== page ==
A US-based Kenyan scientist has unveiled the world’s first antiretroviral (ARV) drug to be taken once-a-year.
Prof Benson Edagwa and his colleagues at the University of Nebraska Medical Center modified an existing ARV drug – cabotegravir – to enable the body to absorb and release it slowly from tissues over 12 months.
“This occurs for extended time periods, and in laboratory and animal testing, up to a year,” said Prof Edagwa, who designed and produced the required modifications of the new product.
The breakthrough was reported on Monday in Nature Materials, a leading peer-reviewed biomedical research journal.
The new pill, according to the scientists, could also act as a vaccine for healthy people who take it and have unprotected sex.
It’s however, not a cure for HIV/Aids.
Prof Edagwa, a former Moi University chemistry student, co-developed the new formulation with Prof Howard Gendelman, a virologist and chairman of the Department of Pharmacology and Experimental Neuroscience at UNMC.
Edagwa, who comes from Vihiga, works as an assistant professor in the department.
The two scientists have tested the new drug on mice and non-human primates and found it safe and effective.
“To date, no adverse side effects have been demonstrated in any of the animal testing models,” the University of Nebraska Medical School said in a statement.
ARVs are well-proven to suppress HIV if taken consistently by infected people. This means the new product can act both as a vaccine for negative people and treatment for those already infected.
“Human testing has not begun, but the development necessary to achieve this goal is ongoing with the assistance of scientists from the Clinton Health Access Initiative,” UNMC said.
The university said they have also begun collecting requirements necessary to obtain US Food and Drug Administration approval to eventually enter the market.
Researchers in Kenya called the development a breakthrough.
Leading HIV researcher Peter Cherutich welcomed the good news. He said it could take nearly five years before the product enters the market.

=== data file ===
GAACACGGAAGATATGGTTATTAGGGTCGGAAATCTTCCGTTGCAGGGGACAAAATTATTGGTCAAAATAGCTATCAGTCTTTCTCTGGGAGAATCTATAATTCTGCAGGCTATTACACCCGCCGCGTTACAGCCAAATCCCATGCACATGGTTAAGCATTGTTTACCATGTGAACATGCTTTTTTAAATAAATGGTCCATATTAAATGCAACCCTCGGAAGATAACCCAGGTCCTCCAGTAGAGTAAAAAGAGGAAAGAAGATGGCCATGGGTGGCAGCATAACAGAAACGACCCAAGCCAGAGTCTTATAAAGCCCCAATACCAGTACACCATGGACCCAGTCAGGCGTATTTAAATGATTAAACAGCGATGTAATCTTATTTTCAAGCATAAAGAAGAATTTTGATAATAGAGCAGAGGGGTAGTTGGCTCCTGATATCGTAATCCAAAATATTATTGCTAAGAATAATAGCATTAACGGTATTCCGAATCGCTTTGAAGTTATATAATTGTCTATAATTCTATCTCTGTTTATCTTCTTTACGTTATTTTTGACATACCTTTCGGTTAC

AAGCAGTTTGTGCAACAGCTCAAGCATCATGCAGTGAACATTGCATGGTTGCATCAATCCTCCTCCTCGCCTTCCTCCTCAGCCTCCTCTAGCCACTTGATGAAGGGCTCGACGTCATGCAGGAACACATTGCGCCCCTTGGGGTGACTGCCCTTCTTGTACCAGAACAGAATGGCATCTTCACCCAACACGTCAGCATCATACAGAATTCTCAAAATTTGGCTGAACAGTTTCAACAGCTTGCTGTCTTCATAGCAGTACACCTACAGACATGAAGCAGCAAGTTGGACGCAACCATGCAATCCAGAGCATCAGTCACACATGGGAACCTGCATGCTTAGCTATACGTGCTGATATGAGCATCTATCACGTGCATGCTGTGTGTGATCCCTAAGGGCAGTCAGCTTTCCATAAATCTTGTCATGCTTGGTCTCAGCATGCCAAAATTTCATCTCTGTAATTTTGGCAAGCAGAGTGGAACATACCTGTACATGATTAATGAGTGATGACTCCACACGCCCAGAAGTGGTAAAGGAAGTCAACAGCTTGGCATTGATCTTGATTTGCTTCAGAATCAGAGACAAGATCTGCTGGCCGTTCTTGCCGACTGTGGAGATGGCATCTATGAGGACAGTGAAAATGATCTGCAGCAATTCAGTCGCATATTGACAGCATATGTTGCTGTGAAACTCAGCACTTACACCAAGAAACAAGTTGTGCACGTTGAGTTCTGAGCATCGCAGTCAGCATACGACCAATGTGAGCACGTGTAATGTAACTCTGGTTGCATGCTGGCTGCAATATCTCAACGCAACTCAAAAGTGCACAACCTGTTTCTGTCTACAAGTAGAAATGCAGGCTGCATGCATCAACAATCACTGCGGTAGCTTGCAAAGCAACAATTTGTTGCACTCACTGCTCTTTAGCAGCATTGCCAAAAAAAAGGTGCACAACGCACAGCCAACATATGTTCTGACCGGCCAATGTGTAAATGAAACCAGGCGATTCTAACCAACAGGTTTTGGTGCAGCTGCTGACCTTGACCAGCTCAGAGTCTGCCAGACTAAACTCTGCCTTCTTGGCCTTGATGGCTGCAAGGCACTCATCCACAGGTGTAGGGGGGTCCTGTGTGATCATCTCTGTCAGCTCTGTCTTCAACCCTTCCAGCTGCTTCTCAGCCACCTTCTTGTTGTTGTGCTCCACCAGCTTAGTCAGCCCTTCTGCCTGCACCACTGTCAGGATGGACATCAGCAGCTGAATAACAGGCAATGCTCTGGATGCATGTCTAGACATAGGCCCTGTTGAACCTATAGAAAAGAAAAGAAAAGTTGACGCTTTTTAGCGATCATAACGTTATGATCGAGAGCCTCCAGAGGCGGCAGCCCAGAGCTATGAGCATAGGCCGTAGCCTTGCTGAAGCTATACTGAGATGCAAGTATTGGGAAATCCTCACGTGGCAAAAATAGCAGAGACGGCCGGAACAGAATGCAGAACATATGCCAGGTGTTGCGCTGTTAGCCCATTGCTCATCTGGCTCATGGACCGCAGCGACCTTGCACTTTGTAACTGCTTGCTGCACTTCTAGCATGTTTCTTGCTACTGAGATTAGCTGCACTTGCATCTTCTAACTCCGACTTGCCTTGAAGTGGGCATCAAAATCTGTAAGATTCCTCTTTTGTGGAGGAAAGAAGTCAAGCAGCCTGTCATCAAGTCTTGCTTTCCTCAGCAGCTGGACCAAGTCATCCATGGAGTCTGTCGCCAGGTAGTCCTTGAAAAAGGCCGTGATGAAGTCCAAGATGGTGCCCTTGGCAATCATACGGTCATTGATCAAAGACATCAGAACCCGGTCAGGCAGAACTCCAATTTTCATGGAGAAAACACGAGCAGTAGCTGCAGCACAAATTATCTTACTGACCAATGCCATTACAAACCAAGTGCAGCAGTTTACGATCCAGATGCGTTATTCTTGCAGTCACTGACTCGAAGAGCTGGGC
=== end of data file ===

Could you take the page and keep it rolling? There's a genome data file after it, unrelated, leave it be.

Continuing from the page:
“It will have to be shown in humans that it would achieve durable viral suppression for a year and, of course, supply chains and production lines will have to be established so we are looking at three to five years before availability,” Dr Cherutich told the Star.
To date, no adverse side effects have been demonstrated in any of the animal testing models
He was the principal investigator of the recent Kenya Population-based HIV Impact Assessment survey.
Cherutich predicted the product would be well-received in Africa and would reduce healthcare costs.
“Clinic visits will be reduced, leaving health providers to provide other essential services like immunisations and also the patients would have more time for other economic activities. Supply chain would be easier and predictable and most likely cheaper,” he said.
HIV used to be a death sentence in the 1990s, but it is currently a chronic condition kept in check by daily pills.
Kenya has the fourth-largest HIV epidemic in the world with 1.5 million people living with HIV in 2019.
The virus is spreading fastest among the youth, who also report the highest levels of non-adherence to the rigorous daily pill schedule.
The new product has the potential to eliminate complications that arise from missing doses.
“This pharmaceutical development has the potential to not only treat but also prevent viral transmission,” said Gendelman, who designed the pharmacological testing. “This may certainly be a therapeutic milestone.”
Edagwa and Gendelman also credited a large team of scientists within the department for work on the project, including instructor Aditya Bade and graduate student Tanmay Kulkarni.
Head of the Kenya Treatment Access Movement James Kamau said: “This is groundbreaking and will take away the daily pill burden.”
Kamau was, however, concerned that once-a-year ARV would erode other gains like viral load monitoring which are carried out routinely when patients go to pick their ARVs.
“The question is: Why would we jump to a once-a-year ARV when we haven’t gotten a once a month one?”
Nelson Otuoma, head of Nephak, a network of people living with HIV, also welcomed the development.
“It’s good progress although it may take time before it’s available in Kenya,” he told the Star.
The cabotegravir drug or CAB was originally developed by ViiV Healthcare, a pharmaceutical subsidiary of GlaxoSmithKline that specialises in the development of therapies for HIV infection.
Edagwa and Gendelman created the year-long-acting medicine by chemically converting cabotegravir into a nanocrystal and allowing the body’s own enzymes to slowly convert the modified drug into an active form that can be slowly released from tissue stores.